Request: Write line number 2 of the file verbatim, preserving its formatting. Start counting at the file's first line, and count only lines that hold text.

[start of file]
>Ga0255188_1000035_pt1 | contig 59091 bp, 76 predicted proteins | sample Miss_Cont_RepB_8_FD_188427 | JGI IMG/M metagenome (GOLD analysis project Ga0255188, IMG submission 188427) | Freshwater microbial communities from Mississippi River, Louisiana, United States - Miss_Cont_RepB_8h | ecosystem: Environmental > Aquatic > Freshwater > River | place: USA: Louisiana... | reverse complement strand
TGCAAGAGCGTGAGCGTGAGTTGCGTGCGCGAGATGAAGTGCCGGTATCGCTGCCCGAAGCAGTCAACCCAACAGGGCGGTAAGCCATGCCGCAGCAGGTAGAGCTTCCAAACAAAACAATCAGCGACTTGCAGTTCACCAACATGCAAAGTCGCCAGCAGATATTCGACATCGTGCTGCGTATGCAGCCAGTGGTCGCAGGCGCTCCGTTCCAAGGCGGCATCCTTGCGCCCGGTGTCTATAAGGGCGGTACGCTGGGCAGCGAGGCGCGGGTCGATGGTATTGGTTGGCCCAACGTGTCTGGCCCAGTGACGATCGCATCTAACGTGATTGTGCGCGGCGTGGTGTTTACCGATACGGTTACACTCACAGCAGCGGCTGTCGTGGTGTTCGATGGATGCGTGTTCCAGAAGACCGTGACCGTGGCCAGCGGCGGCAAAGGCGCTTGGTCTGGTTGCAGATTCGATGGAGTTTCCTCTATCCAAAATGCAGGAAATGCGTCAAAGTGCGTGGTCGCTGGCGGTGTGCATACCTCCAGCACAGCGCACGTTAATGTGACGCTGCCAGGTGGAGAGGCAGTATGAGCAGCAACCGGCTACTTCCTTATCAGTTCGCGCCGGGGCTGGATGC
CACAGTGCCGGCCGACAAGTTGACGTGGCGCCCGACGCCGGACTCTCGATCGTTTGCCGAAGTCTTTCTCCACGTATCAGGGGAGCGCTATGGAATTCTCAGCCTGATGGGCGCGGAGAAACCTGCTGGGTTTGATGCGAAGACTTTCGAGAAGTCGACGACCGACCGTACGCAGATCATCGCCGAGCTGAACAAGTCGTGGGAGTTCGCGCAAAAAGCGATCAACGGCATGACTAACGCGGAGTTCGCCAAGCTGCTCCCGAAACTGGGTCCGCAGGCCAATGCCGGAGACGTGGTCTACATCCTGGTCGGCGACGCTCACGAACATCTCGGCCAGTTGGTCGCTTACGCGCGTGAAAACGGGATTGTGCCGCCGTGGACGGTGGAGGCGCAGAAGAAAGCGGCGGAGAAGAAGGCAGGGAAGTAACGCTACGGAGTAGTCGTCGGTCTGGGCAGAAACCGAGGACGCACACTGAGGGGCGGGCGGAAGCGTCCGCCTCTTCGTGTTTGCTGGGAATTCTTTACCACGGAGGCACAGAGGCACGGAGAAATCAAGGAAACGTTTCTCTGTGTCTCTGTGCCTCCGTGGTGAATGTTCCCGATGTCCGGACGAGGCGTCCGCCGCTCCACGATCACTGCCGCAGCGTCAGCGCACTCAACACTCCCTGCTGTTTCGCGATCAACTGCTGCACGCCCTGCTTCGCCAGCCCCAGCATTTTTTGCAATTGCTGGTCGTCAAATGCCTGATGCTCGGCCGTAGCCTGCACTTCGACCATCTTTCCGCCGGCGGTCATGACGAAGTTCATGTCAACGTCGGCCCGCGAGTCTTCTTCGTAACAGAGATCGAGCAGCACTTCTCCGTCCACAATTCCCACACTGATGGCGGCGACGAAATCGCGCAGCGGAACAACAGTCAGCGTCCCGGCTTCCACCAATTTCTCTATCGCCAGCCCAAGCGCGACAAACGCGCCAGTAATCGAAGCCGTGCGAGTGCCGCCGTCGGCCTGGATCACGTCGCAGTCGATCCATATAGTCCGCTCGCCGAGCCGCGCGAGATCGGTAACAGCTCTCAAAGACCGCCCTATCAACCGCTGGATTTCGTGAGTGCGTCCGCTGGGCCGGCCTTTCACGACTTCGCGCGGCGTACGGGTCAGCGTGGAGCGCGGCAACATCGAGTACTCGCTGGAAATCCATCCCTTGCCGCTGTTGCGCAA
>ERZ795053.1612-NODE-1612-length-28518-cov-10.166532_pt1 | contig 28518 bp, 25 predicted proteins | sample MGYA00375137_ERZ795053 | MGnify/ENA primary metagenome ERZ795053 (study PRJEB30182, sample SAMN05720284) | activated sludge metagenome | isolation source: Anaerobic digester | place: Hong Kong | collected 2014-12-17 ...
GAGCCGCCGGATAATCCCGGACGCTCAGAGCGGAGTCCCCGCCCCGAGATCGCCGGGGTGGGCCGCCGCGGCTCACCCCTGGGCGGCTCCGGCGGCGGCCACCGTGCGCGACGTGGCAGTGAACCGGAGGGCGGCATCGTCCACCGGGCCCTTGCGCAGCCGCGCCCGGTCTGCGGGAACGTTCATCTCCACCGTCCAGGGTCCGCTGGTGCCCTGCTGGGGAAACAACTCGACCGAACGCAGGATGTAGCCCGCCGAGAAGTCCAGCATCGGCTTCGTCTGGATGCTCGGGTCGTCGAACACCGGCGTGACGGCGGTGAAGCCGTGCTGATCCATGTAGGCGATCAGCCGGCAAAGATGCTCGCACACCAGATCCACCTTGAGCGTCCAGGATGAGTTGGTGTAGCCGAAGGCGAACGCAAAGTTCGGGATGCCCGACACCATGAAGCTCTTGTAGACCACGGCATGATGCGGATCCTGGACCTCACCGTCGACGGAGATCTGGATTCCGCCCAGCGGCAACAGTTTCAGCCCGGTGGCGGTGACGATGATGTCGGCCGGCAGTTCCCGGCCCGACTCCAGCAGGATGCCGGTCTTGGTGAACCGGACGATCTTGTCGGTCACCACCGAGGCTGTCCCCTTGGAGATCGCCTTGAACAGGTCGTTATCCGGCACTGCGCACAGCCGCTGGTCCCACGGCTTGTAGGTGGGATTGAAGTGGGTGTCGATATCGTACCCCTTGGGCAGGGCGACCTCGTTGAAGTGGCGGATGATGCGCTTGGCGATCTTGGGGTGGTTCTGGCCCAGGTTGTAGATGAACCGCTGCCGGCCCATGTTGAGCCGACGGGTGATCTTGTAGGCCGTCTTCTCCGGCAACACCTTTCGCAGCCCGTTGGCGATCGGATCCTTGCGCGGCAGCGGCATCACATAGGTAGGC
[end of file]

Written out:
TGCAAGAGCGTGAGCGTGAGTTGCGTGCGCGAGATGAAGTGCCGGTATCGCTGCCCGAAGCAGTCAACCCAACAGGGCGGTAAGCCATGCCGCAGCAGGTAGAGCTTCCAAACAAAACAATCAGCGACTTGCAGTTCACCAACATGCAAAGTCGCCAGCAGATATTCGACATCGTGCTGCGTATGCAGCCAGTGGTCGCAGGCGCTCCGTTCCAAGGCGGCATCCTTGCGCCCGGTGTCTATAAGGGCGGTACGCTGGGCAGCGAGGCGCGGGTCGATGGTATTGGTTGGCCCAACGTGTCTGGCCCAGTGACGATCGCATCTAACGTGATTGTGCGCGGCGTGGTGTTTACCGATACGGTTACACTCACAGCAGCGGCTGTCGTGGTGTTCGATGGATGCGTGTTCCAGAAGACCGTGACCGTGGCCAGCGGCGGCAAAGGCGCTTGGTCTGGTTGCAGATTCGATGGAGTTTCCTCTATCCAAAATGCAGGAAATGCGTCAAAGTGCGTGGTCGCTGGCGGTGTGCATACCTCCAGCACAGCGCACGTTAATGTGACGCTGCCAGGTGGAGAGGCAGTATGAGCAGCAACCGGCTACTTCCTTATCAGTTCGCGCCGGGGCTGGATGC